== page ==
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Series Preview: Mariners (49-51) vs. Red Sox (55-45)

The Red Sox are in town as the Mariners look to bounce back against another AL East rival.

MLB: Toronto Blue Jays at Boston Red Sox Winslow Townson-USA TODAY Sports

At a Glance

Red Sox Mariners
Red Sox Mariners
Game 1 Monday, July 24 | 7:10 pm
LHP Eduardo Rodriguez LHP James Paxton
45% 55%
Game 2 Tuesday, July 25 | 7:10 pm
LHP Drew Pomeranz RHP Felix Hernandez
50% 50%
Game 3 Wednesday, July 26 | 12:40 pm
LHP Chris Sale RHP Andrew Moore
60% 40%
*Game odds courtesy of FiveThirtyEight (Explainer)

Team Overview

Overview Red Sox Mariners Edge
Overview Red Sox Mariners Edge
Batting (wRC+) 93 (10th in AL) 103 (6th in AL) Mariners
Fielding (UZR) 24.8 (1st) 13.3 (4th) Red Sox
Starting Pitching (FIP-) 90 (2nd) 118 (13th) Red Sox
Bullpen (FIP-) 81 (4th) 103 (13th) Red Sox

The tour of east coast teams continues as the Red Sox make their only appearance in Seattle this week. After dropping their four-game series against the Yankees, the Mariners need to turn this homestand around against the AL East leader. The pitching matchups promise two very competitive games to start and a looming matchup against Chris Sale to wrap up the series. The familiar narrative is that the Mariners have really struggled against left-handed pitching the last few years. That was definitely true in 2014 and ’15, but the past two years the Mariners have done well to break that narrative. As a team, they’ve posted a 101 wRC+ against southpaws with Danny Valenica leading the team’s individual performances.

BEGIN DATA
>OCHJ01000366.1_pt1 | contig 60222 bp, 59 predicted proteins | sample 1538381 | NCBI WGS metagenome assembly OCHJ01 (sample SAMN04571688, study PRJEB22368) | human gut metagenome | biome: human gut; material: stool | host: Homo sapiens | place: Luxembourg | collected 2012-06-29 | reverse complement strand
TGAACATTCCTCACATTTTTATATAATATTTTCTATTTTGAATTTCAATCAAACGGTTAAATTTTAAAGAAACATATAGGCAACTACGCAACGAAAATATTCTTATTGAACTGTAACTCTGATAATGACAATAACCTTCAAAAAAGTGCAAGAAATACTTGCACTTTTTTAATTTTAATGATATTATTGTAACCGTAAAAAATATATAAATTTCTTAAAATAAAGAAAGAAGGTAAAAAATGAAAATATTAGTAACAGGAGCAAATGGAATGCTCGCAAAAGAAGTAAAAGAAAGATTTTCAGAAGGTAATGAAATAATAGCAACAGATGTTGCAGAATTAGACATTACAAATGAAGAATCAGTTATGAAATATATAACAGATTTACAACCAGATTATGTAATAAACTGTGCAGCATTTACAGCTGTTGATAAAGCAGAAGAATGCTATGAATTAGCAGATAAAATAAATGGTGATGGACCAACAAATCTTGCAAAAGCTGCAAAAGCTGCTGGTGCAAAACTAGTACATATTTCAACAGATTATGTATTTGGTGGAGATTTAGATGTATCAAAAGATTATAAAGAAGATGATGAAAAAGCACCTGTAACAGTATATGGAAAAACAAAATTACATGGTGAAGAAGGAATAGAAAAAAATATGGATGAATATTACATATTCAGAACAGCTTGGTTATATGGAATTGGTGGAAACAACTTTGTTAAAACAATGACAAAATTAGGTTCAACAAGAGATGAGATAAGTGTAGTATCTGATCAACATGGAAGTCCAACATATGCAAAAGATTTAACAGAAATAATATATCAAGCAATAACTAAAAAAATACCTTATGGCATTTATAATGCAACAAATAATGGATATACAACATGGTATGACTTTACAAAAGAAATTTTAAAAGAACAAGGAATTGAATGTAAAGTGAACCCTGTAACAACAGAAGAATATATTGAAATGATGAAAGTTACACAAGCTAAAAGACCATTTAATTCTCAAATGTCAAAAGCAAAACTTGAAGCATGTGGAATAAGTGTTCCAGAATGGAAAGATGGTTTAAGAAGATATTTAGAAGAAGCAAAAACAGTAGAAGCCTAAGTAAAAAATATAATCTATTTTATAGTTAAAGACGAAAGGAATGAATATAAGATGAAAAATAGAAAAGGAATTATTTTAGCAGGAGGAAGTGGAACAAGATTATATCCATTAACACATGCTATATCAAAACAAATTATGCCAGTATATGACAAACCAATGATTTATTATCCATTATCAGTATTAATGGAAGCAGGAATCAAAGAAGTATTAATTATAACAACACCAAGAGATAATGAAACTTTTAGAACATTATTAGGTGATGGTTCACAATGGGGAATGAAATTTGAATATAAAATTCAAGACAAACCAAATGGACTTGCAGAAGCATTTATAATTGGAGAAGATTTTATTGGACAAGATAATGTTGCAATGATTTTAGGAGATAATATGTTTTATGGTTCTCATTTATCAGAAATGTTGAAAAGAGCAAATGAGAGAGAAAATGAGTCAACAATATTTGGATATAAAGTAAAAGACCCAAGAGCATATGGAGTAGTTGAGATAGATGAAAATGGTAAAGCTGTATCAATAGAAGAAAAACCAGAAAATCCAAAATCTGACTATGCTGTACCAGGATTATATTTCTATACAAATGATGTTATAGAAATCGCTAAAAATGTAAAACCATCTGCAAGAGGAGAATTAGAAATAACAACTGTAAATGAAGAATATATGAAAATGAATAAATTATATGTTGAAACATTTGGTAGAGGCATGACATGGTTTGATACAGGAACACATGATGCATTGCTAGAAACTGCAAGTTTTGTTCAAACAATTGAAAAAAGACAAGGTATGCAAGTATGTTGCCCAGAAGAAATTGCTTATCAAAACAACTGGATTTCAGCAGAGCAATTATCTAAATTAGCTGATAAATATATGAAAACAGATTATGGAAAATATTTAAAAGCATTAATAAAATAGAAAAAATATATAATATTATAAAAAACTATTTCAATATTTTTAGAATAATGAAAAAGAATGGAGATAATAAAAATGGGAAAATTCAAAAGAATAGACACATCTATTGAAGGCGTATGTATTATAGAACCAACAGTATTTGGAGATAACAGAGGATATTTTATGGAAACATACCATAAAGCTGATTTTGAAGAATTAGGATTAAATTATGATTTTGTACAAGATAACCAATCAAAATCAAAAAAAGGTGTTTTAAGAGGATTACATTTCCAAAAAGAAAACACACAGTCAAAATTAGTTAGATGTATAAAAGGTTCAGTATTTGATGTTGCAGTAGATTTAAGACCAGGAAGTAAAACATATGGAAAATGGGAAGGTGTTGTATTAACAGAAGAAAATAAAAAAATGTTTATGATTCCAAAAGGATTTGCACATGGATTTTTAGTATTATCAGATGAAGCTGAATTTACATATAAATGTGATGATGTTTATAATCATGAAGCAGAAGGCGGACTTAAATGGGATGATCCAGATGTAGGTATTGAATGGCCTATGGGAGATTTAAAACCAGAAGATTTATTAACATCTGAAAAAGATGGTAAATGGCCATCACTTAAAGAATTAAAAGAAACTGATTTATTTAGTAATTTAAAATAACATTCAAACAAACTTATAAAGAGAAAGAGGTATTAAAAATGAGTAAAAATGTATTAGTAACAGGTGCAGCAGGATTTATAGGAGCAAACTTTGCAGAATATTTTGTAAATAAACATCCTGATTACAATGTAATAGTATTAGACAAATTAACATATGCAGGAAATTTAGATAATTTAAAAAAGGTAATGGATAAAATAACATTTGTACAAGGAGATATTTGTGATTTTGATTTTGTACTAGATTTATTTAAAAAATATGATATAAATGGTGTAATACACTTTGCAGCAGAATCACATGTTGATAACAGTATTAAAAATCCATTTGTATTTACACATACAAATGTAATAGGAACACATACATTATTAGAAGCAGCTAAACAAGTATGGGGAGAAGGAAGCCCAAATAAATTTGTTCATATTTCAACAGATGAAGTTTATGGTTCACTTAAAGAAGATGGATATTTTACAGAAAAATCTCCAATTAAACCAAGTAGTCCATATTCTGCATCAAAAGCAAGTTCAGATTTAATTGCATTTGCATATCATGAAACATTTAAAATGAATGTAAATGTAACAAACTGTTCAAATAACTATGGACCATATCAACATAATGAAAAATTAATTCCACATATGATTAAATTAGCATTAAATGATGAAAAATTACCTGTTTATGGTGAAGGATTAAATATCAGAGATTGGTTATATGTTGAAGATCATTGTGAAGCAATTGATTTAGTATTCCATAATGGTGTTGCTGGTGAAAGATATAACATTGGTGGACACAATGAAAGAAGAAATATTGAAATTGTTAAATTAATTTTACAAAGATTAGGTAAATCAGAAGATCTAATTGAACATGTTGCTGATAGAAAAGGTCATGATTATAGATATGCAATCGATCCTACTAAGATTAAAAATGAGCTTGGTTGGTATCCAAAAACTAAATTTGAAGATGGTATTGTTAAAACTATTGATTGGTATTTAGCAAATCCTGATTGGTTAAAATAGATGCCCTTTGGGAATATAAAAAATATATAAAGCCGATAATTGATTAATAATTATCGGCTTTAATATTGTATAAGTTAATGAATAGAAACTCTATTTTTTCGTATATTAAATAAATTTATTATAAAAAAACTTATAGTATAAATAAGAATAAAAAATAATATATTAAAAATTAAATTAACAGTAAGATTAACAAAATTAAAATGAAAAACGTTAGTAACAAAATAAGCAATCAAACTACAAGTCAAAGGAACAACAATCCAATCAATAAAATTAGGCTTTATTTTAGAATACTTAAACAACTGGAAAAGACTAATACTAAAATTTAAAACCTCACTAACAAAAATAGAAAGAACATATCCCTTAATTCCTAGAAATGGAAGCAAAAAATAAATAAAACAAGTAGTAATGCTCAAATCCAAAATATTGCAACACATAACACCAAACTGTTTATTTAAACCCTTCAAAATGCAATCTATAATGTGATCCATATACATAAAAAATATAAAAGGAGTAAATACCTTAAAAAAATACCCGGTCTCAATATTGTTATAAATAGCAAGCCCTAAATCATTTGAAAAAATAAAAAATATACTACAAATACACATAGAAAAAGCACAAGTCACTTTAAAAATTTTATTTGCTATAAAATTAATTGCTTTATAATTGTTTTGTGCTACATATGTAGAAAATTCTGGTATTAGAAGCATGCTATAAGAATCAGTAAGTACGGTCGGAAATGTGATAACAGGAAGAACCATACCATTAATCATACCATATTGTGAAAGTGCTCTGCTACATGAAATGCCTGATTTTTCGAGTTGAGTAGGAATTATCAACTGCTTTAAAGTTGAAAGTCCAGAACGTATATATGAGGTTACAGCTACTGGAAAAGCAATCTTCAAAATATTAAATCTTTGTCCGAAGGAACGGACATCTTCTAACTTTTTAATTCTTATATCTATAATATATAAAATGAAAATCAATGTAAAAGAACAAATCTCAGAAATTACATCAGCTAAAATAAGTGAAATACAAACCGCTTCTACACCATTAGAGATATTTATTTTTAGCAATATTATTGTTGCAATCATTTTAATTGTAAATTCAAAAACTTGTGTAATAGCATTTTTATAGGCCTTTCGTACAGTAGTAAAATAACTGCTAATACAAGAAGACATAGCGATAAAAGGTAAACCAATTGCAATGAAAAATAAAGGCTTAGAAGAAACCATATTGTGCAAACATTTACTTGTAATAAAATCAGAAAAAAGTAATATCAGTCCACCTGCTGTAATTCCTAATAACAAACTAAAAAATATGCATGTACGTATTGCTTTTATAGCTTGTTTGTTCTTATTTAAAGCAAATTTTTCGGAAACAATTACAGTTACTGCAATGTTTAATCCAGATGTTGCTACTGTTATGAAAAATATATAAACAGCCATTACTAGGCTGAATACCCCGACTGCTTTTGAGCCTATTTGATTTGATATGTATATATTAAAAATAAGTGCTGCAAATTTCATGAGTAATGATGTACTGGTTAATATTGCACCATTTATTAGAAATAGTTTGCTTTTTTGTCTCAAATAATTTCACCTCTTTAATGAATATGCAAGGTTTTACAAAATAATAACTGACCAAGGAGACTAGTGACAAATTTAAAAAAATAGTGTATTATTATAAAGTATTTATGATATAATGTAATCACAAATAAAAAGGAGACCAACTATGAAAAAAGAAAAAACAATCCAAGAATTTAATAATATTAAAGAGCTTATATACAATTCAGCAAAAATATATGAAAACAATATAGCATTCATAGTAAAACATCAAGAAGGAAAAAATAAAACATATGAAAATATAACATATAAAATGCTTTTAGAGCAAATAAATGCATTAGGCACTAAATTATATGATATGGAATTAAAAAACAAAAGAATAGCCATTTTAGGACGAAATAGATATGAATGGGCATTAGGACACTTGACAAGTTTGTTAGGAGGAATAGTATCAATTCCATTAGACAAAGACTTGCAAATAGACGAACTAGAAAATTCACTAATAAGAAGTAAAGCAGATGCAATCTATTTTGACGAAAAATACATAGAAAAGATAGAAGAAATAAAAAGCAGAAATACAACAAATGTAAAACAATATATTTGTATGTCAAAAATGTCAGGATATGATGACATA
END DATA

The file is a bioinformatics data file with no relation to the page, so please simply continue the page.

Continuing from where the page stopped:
The Red Sox:

It turns out losing David Ortiz delivered a serious blow to the potency of the Red Sox offense. Their team ISO is just .144, second lowest in the American League and just 28th in all of baseball. That anemic power output is offset in large part by the second highest walk-to-strikeout ratio in the majors. When almost every other team in baseball is posting record power numbers, the Red Sox are scoring runs the old fashioned way. Combined with one of the best pitching staffs in the league, the Red Sox are delivering on all of their pre-season expectations.

Key Players

2B Dustin PedroiaIn his 12th year in the bigs, Dustin Pedroia is as consistent as ever. Even with declining power, the 33-year-old second baseman is still productive offensively with his high walk rate and ability to hit for contact. He’s still phenomenal in the field as well, boasting a 10.8 UZR150 in nearly 700 innings at second base this year. He’s spent the majority of the season batting second, where he can use hit 11.0% walk rate and ability to hit for contact to set the table for the likes of Xander Boegarts and Jackie Bradley Jr.

CF Jackie Bradley, Jr. – Each year in the majors, Jackie Bradley Jr.‘s strikeout rate has dropped. That trend has continued this year, as he’s running a career best 22.4% strikeout rate. That said, his ISO has dropped under .200 for the first time since 2014. His dip in power is confusing, because he’s hitting more fly balls and line drives than any other point in his career, while his ground ball rate is at a career low. Similarly, he’s making hard contact at the highest clip of his career. Interestingly, he had a career high 123 wRC+ through the end of June, before a tough month of July slowed him down. Even in his slower July, he’s hitting a lot of line drives and fly balls and hitting them hard. For some reason, that hasn’t translated to great results. He’ll hit his way through this slump and continue to be an important piece of this Red Sox lineup.